At the beginning of his paper entitled “Am I a Philosopher?“, Slavoj Zizek cites a series of critiques that seek to deny him the very status of philosopher. The three main claims are that
1) Zizek has no philosophy, no system, but only proposes and exemplifies a method, he is a “reader of philosophy” rather than a real philosopher.
2) Zizek has no status as a philosopher inside of the academy, he is anxious over “being excluded from prestigious institutional apparatuses and departments of philosophy”.
3) Zizek is an excitable hysteric rather than a Stoical master.
In short, Zizek has no legitimacy as a philosopher.
A primitive psychological explanation accompanies this diagnosis: Zizek’s nervousness, anxiety, and bodily tics are so many subjectivations and somatisations of his intellectual and social situation, psychosomatic reactions to his lack of legitimacy.
One is reminded here of Deleuze’s response to intellectual and personal criticism in his text “I have nothing to admit”. Zizek too refuses to admit to a set of imputed personal failings, and chooses to raise the discussion from this trivial level to a more philosophical one. Like Deleuze before him, Zizek diagnoses a dogmatic image of thought (in Lacanese, the discourse of the master) underlying his detractors’ accusations.
Zizek replies to accusations (1) and (3) above, but not to (2), remarking simply that there is no psycho-social interpretation to be given of his nervosity and tics, as they are purely physical manifestations of an organic disease. As for the two other complaints, he finds them to be based on dichotomies that he does not accept.
1) Method versus system: Zizek indicates that his work is not purely methodological or “deconstructive”, but that it contains also a constructive element, a “kind” of ontology, or “quasi-ontology”, outlining some sort of “structure of reality”.
3) Hysteric versus master: Zizek’s reply on this point is that philosophy after Kant and Hegel does not conform to the dogmatic image of the master’s discourse. Philosophy is deconstructive and reflexive, but it is not purely destructive. This is because the impasses to thought and the obstacles to knowledge that the deconstruction discovers are not just epistemological failures, they have ontological import and weight.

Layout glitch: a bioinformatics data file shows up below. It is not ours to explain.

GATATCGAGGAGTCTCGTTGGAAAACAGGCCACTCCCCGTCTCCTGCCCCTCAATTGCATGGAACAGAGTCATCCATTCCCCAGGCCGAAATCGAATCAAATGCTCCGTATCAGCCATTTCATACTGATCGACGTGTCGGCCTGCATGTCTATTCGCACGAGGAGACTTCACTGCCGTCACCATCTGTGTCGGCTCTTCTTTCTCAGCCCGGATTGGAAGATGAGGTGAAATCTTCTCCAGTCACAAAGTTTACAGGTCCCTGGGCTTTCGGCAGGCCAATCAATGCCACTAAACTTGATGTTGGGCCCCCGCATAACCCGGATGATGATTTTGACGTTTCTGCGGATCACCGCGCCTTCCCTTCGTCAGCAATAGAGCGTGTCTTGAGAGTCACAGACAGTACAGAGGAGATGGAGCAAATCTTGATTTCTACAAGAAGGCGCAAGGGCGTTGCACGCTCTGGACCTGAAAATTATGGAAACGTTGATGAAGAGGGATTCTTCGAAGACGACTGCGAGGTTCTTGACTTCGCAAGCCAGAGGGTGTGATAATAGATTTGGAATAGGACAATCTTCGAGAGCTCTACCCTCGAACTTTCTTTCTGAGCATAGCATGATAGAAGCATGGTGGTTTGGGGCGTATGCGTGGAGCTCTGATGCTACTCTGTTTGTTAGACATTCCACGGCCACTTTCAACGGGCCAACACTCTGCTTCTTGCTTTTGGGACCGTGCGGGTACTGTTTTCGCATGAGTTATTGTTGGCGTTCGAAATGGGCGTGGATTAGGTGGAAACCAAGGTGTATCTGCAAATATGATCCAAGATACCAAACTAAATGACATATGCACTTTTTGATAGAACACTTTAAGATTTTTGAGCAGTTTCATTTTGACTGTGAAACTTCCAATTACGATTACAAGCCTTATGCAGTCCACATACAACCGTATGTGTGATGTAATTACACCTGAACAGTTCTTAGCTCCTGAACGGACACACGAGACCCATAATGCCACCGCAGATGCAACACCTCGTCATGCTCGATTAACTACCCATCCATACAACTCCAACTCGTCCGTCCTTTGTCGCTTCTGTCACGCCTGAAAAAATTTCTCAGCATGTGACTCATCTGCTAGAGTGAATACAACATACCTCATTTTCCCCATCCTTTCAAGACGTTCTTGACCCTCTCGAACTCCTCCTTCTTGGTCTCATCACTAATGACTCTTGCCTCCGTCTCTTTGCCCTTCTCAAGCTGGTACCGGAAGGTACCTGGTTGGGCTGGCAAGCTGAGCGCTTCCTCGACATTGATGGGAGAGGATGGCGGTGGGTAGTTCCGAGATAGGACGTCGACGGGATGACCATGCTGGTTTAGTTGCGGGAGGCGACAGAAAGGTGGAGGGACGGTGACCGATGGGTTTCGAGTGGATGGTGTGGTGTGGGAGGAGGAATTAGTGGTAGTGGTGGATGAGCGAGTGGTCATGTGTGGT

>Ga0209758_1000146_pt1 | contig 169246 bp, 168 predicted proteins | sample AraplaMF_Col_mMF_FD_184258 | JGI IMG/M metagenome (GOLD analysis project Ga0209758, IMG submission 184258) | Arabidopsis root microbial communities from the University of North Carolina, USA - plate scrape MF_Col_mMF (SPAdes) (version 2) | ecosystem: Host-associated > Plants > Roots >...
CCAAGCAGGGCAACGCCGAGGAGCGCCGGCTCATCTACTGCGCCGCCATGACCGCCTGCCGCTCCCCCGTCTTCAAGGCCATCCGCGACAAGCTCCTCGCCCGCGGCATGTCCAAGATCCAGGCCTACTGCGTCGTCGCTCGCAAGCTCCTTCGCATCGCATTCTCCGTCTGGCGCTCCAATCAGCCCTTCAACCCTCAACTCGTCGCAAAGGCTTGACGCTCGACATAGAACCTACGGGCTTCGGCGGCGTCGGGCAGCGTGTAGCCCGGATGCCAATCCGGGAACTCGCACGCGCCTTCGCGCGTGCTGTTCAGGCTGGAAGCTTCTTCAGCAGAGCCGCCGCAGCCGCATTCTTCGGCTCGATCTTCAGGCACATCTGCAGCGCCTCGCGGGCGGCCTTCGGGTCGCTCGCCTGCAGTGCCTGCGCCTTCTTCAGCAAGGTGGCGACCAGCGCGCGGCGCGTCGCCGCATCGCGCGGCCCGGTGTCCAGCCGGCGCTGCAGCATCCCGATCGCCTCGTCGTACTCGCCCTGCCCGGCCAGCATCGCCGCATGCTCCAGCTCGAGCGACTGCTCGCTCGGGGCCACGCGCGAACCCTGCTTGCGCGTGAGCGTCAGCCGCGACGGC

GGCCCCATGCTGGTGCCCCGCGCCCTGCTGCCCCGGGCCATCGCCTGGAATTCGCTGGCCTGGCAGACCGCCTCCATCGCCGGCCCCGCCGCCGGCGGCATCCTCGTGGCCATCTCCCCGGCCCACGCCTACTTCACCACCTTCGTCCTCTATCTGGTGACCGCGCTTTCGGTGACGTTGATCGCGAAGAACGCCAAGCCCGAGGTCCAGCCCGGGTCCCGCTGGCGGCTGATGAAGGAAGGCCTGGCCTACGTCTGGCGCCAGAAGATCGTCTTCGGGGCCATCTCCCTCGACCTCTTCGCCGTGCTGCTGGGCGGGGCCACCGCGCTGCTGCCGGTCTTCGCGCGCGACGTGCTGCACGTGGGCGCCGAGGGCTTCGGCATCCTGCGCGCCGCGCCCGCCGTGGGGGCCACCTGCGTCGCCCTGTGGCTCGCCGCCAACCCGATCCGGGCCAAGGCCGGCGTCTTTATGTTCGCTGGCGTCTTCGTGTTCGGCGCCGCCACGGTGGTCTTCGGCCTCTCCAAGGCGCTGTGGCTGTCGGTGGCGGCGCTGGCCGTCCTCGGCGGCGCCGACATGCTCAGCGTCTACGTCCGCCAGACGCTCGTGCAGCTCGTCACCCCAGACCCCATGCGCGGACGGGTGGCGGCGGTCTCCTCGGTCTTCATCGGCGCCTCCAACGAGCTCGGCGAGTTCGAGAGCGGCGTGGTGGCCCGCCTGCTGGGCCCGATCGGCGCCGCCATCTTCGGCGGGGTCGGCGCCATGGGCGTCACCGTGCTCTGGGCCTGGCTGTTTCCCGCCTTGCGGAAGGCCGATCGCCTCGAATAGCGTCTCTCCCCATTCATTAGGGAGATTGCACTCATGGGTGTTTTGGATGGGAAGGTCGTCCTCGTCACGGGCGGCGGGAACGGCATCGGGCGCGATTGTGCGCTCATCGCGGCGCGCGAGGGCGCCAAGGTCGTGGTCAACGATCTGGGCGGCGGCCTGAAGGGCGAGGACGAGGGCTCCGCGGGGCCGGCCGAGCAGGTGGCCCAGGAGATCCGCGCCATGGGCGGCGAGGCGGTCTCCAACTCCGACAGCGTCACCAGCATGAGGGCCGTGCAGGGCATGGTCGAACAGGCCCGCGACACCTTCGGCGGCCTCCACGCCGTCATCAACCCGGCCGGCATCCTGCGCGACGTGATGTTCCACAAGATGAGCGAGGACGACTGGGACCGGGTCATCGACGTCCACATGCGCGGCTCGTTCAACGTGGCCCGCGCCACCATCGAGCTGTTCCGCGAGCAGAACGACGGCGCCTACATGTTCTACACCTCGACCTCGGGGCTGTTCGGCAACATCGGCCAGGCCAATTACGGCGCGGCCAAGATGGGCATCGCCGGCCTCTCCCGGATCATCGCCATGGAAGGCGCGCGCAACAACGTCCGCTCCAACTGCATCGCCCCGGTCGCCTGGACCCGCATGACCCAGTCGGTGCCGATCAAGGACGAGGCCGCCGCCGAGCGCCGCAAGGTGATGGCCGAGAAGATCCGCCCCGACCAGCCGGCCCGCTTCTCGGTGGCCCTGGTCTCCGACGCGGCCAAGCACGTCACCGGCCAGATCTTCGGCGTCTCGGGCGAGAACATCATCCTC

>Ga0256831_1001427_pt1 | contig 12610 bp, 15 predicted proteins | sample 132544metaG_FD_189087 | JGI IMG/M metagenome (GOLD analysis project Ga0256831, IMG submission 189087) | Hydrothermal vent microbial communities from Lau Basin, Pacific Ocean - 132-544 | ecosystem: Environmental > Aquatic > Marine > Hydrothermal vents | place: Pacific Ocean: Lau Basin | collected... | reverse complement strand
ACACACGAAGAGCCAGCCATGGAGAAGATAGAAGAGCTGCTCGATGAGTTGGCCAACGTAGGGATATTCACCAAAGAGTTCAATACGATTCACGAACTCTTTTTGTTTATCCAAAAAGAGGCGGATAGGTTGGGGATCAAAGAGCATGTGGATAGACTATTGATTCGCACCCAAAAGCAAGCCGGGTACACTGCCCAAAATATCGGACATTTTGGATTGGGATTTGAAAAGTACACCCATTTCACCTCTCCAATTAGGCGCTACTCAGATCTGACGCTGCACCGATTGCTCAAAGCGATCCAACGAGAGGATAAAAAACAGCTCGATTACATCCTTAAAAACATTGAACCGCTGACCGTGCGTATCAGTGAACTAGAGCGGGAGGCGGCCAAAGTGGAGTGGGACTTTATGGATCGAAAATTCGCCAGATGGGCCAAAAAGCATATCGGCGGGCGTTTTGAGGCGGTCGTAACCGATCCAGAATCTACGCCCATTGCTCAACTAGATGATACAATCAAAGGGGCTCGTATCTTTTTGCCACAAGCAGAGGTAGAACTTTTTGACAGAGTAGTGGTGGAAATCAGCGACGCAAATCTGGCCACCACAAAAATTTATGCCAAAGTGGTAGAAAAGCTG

To deepen his analysis Zizek refers to two posthumously published book manuscripts by Althusser: Initiation a la philosophie pour les non-philosophes and Etre marxiste en philosophie. Zizek finds that beneath the surface of their renunciation of the “theoreticism”, and also of the scientism, that characterised Althusser’s earlier work (for example in FOR MARX) a certain number of scientistic presuppositions remain.
In particular, Althusser’s naive opposition of science and ideology persists in the idea that philosophy originates in a reaction to the rise of science, and that it tries to reinscribe the results of science within the same sort of universe of meaning as religion. Zizek, while acknowledging a certain degree of truth to this idea, argues that the deeper opposition is not between philosophy and science (which is only conjunctural, varying according to the historical situation and the state of various struggles) but rather that between philosophy and the Sophists.
Zizek contrasts what he calls, in a way reminiscent of Laruelle, the “standard situation”, where philosophy’s task is “to contain the subversive potential of the sciences” with another, call it “non-standard“, situation where philosophy and science provide us with arms on the terrains of class struggle. Zizek clearly rejects the whole model of standard philosophy, but he denies that the only alternative is purely negative deconstruction.
Something is wrong with Althusser’s principle of demarcation and the resulting historical narrative that ensues from it. Zizek claims that if we see philosophy in rivality with Sophistry we will no longer be caught in a simple dualism. Sophistry makes a real discovery, that standard philosophy tries to cover over. This discovery is that of the impossibility to fixate meaning within a universal unchanging system, resting on a synchronic ontology.
What non-standard philosophy adds to this discovery, so as to avoid falling into the trap of total scepticism or of facile relativism, is a new ontological idea. This failure to obtain univocity, totality, and stability is not just a negative trait preventing us from obtaining absolute knowledge, but rather it is also a positive feature giving us ontological knowledge of a different sort, “non-standard” philosophy, if you will. This is what Zizek calls “quasi-ontology” and that I have discussed under the name of “diachronic ontology“.
Note: Zizek’s critique of Althusser’s “simplicity” and “arrogance” can justly be transposed onto Laruelle. As does Althusser, Laruelle puts forth “brutally simplified” statements about the universal stucture of philosophy, and Laruelle’s enunciations also exhibit a performative contradiction between a “modest” content (the critique of philosophical pretention) and an arrogant form.The source is the same for both Althusser and Laruelle: a naive and dogmatic principle of demarcation, a simplified and univocal terminology, and an undue degree of certitude and arrogance in the form of the enunciation.
However, what Althusser effectively does when talking about philosophy, his “process of enunciation,” his approach to philosophy, we can easily discern in it the exact opposite of what he characterizes as a materialist approach: brutally simplified universal statements which pretend to define the universal key features of philosophy, with no modest provisos (Zizek, “Am I a Philosopher”).